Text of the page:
Why, yes, this is the same Luis Gutierrez who recently told Newsweek, “I have only one loyalty and that’s to the immigrant community.” Sounds like he meant it, too: If you believe this Daily Beast piece, he’s ready to walk away from the Democrats unless the new watered-down DREAM Act passes sometime in the next three weeks. Which … is a pretty darned good incentive for GOP fencesitters to vote no.

The DREAM Act, Gutiérrez says, is for now his final legislative maneuver. He’s finished waiting for the mythical 60th vote to materialize in the Senate. No, when the lame duck ends, Gutiérrez and his movement allies will ask for a divorce—from the Democratic Party, from the entire lawmaking process. To hear Gutiérrez tell it, Hispanic leaders are about to stage a full-tilt campaign of direct action, like the African-American civil-rights movement of the 1960s. There will be protests, marches, sit-ins—what César Chávez might have called going rogue. The movement will operate autonomously, no longer beholden to wavering Democrats, filibustering Republicans, and—perhaps most tantalizingly—no longer beholden to Barack Obama…

“We need to decouple the movement for comprehensive immigration reform and justice for immigrants from the legislative process and from the Democratic Party process,” Gutiérrez says. “They are too linked.”…

This is a pretty radical notion, especially for a sitting congressman. And Gutiérrez is quick to suggest the goals of the Democrats and immigration movement may not jibe. “Is it reelect the president?” Gutiérrez asks. “Is that your priority? Or is it get comprehensive immigration reform? Those things can be in contradiction with one another.”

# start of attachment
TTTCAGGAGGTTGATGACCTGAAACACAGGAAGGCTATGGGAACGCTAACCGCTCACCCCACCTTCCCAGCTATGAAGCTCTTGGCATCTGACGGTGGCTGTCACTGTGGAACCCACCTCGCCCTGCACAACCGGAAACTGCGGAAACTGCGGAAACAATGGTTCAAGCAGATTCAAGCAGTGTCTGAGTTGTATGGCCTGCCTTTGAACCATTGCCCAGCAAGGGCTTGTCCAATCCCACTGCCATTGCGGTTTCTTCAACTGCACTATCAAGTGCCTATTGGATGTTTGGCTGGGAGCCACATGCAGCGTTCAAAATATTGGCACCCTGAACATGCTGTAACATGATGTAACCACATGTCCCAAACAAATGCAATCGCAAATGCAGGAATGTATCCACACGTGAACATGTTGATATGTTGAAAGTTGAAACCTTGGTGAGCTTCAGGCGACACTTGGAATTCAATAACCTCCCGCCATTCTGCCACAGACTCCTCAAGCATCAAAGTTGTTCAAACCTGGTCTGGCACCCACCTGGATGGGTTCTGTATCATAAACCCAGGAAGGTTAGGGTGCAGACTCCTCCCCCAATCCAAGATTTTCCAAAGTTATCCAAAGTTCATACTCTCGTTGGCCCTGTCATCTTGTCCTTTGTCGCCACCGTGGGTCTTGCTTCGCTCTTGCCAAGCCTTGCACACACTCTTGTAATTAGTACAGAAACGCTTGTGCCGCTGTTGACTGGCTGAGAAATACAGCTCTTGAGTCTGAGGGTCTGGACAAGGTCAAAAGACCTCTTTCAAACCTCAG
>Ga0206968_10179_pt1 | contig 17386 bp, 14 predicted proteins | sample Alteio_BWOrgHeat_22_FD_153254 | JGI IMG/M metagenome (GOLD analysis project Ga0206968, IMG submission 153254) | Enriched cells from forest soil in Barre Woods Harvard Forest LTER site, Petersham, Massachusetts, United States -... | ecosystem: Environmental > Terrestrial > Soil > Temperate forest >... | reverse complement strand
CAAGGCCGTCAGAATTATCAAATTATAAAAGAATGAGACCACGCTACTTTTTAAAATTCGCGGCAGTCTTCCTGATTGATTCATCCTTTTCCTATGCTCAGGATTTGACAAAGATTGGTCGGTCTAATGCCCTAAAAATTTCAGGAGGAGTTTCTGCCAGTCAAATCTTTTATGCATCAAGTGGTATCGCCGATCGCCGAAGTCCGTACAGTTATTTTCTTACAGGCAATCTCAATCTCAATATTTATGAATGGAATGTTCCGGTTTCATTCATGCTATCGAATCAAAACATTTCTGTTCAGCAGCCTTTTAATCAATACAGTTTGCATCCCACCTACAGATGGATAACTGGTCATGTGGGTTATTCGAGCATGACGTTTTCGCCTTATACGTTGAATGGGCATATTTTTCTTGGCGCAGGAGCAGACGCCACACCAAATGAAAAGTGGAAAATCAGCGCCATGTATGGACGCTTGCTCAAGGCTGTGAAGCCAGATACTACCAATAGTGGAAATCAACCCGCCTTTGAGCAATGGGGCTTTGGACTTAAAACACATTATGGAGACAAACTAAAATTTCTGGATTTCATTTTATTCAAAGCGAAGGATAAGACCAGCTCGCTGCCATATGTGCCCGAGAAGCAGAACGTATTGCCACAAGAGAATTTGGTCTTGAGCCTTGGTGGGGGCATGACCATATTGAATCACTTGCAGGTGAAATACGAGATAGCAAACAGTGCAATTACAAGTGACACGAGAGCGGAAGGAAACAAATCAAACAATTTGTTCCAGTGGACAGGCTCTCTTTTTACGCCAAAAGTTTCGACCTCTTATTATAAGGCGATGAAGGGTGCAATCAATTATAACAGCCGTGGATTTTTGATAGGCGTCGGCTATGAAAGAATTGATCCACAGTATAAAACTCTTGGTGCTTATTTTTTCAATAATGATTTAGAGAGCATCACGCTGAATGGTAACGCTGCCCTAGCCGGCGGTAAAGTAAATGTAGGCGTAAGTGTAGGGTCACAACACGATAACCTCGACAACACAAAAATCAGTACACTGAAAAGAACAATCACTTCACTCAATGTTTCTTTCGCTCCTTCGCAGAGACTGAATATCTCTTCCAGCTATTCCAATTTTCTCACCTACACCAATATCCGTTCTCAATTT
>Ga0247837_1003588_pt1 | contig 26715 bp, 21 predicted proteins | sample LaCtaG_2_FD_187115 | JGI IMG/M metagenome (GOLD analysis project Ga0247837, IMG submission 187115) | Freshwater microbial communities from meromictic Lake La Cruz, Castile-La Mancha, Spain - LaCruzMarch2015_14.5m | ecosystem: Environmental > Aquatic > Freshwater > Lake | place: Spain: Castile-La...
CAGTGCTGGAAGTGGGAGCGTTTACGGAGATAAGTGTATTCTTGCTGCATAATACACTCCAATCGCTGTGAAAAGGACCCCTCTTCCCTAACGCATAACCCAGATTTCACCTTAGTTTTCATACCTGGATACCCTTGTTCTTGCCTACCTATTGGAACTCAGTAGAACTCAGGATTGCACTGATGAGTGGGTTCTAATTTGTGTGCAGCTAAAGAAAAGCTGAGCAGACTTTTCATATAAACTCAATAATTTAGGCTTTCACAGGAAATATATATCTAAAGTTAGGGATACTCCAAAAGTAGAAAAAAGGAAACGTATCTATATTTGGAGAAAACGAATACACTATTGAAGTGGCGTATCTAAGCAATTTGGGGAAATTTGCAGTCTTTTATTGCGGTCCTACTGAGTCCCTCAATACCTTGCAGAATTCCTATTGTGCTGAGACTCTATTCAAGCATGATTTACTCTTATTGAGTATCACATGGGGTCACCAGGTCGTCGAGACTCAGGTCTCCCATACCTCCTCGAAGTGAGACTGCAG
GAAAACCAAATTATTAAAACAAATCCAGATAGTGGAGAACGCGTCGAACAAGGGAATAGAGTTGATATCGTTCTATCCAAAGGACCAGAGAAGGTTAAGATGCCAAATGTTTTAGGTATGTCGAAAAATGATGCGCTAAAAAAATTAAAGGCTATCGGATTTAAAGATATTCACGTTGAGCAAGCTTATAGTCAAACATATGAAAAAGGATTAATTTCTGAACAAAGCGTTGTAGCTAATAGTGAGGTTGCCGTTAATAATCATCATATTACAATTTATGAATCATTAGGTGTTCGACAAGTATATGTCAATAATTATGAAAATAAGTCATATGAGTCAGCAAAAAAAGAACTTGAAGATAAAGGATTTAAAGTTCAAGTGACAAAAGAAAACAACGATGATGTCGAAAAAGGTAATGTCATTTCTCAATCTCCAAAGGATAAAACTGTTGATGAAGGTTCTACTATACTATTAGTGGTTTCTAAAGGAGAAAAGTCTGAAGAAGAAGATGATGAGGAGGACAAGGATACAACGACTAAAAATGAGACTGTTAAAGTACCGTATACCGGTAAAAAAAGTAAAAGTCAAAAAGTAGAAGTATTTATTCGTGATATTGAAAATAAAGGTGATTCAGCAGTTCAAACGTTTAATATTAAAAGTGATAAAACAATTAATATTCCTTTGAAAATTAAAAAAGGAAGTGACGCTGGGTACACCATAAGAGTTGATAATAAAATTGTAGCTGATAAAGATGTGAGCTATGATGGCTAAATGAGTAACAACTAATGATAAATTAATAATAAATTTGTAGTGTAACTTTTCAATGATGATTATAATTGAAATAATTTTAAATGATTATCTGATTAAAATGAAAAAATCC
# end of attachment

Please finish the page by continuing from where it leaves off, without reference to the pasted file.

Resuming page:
“The Democratic Party is the party of immigrants. But its leader—in this case, Barack Obama—has to continue to be challenged.”

“I’m not the only one thinking this way,” he added, which is true. The “Tequila Party” is based on the same idea, that the way amnesty’s finally going to happen is by Latinos organizing under a separate umbrella and threatening Democrats with destruction at the polls by staying home. Thus the “dilemma” for Republicans: Vote yes on DREAM now and spare their opponents that horrible fate or vote no and and call Gutierrez’s bluff, leaving him to prove that he’s got the cachet to organize a major movement or that he doesn’t and can be safely ignored. Not much of a dilemma, is it? Besides, if he were serious about amnesty, he’d already have galvanized some GOP support: All he has to do, as he knows full well, is to start pushing serious, verifiable benchmarks for border enforcement and employer verification first. If he made hitting those benchmarks a precondition to legalizing the illegals who are here, he’d give centrist Republicans the cover they need to agree to some form of path to citizenship. But he’s not going to agree to that, precisely because it would mean disloyalty to his true constituency. So whatever. Let the Tequila Party begin.